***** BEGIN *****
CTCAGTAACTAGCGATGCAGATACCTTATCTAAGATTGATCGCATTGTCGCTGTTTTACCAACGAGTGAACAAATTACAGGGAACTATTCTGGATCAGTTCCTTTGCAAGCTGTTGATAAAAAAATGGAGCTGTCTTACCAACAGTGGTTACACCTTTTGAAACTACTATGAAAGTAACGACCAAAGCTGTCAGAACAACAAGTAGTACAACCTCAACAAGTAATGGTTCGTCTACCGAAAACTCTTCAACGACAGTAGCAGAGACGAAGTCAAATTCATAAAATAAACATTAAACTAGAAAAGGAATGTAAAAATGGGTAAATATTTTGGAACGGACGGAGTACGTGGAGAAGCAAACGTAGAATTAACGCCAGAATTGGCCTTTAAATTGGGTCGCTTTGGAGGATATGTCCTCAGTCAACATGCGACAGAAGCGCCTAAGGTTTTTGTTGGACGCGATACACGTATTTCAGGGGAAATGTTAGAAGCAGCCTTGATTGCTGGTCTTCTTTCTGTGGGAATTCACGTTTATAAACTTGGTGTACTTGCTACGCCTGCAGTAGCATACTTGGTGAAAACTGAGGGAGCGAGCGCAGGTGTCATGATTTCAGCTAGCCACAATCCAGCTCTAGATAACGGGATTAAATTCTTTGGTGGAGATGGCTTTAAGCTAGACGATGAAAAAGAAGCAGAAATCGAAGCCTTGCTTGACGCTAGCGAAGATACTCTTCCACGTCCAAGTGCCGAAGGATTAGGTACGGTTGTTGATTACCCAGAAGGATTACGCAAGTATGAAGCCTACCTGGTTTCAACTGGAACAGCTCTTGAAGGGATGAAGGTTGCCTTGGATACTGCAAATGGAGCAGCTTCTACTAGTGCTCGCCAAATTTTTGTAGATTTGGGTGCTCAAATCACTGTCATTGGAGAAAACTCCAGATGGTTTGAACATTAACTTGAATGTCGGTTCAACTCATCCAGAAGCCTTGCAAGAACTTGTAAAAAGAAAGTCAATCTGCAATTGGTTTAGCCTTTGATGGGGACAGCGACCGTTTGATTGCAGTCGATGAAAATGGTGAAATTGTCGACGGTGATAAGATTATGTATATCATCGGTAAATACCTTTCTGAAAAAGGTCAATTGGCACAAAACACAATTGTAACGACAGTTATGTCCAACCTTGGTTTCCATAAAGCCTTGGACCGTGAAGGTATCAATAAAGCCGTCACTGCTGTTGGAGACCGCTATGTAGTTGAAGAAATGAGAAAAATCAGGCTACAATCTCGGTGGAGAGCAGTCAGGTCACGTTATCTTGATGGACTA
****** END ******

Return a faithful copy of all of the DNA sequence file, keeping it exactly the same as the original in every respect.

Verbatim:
CTCAGTAACTAGCGATGCAGATACCTTATCTAAGATTGATCGCATTGTCGCTGTTTTACCAACGAGTGAACAAATTACAGGGAACTATTCTGGATCAGTTCCTTTGCAAGCTGTTGATAAAAAAATGGAGCTGTCTTACCAACAGTGGTTACACCTTTTGAAACTACTATGAAAGTAACGACCAAAGCTGTCAGAACAACAAGTAGTACAACCTCAACAAGTAATGGTTCGTCTACCGAAAACTCTTCAACGACAGTAGCAGAGACGAAGTCAAATTCATAAAATAAACATTAAACTAGAAAAGGAATGTAAAAATGGGTAAATATTTTGGAACGGACGGAGTACGTGGAGAAGCAAACGTAGAATTAACGCCAGAATTGGCCTTTAAATTGGGTCGCTTTGGAGGATATGTCCTCAGTCAACATGCGACAGAAGCGCCTAAGGTTTTTGTTGGACGCGATACACGTATTTCAGGGGAAATGTTAGAAGCAGCCTTGATTGCTGGTCTTCTTTCTGTGGGAATTCACGTTTATAAACTTGGTGTACTTGCTACGCCTGCAGTAGCATACTTGGTGAAAACTGAGGGAGCGAGCGCAGGTGTCATGATTTCAGCTAGCCACAATCCAGCTCTAGATAACGGGATTAAATTCTTTGGTGGAGATGGCTTTAAGCTAGACGATGAAAAAGAAGCAGAAATCGAAGCCTTGCTTGACGCTAGCGAAGATACTCTTCCACGTCCAAGTGCCGAAGGATTAGGTACGGTTGTTGATTACCCAGAAGGATTACGCAAGTATGAAGCCTACCTGGTTTCAACTGGAACAGCTCTTGAAGGGATGAAGGTTGCCTTGGATACTGCAAATGGAGCAGCTTCTACTAGTGCTCGCCAAATTTTTGTAGATTTGGGTGCTCAAATCACTGTCATTGGAGAAAACTCCAGATGGTTTGAACATTAACTTGAATGTCGGTTCAACTCATCCAGAAGCCTTGCAAGAACTTGTAAAAAGAAAGTCAATCTGCAATTGGTTTAGCCTTTGATGGGGACAGCGACCGTTTGATTGCAGTCGATGAAAATGGTGAAATTGTCGACGGTGATAAGATTATGTATATCATCGGTAAATACCTTTCTGAAAAAGGTCAATTGGCACAAAACACAATTGTAACGACAGTTATGTCCAACCTTGGTTTCCATAAAGCCTTGGACCGTGAAGGTATCAATAAAGCCGTCACTGCTGTTGGAGACCGCTATGTAGTTGAAGAAATGAGAAAAATCAGGCTACAATCTCGGTGGAGAGCAGTCAGGTCACGTTATCTTGATGGACTA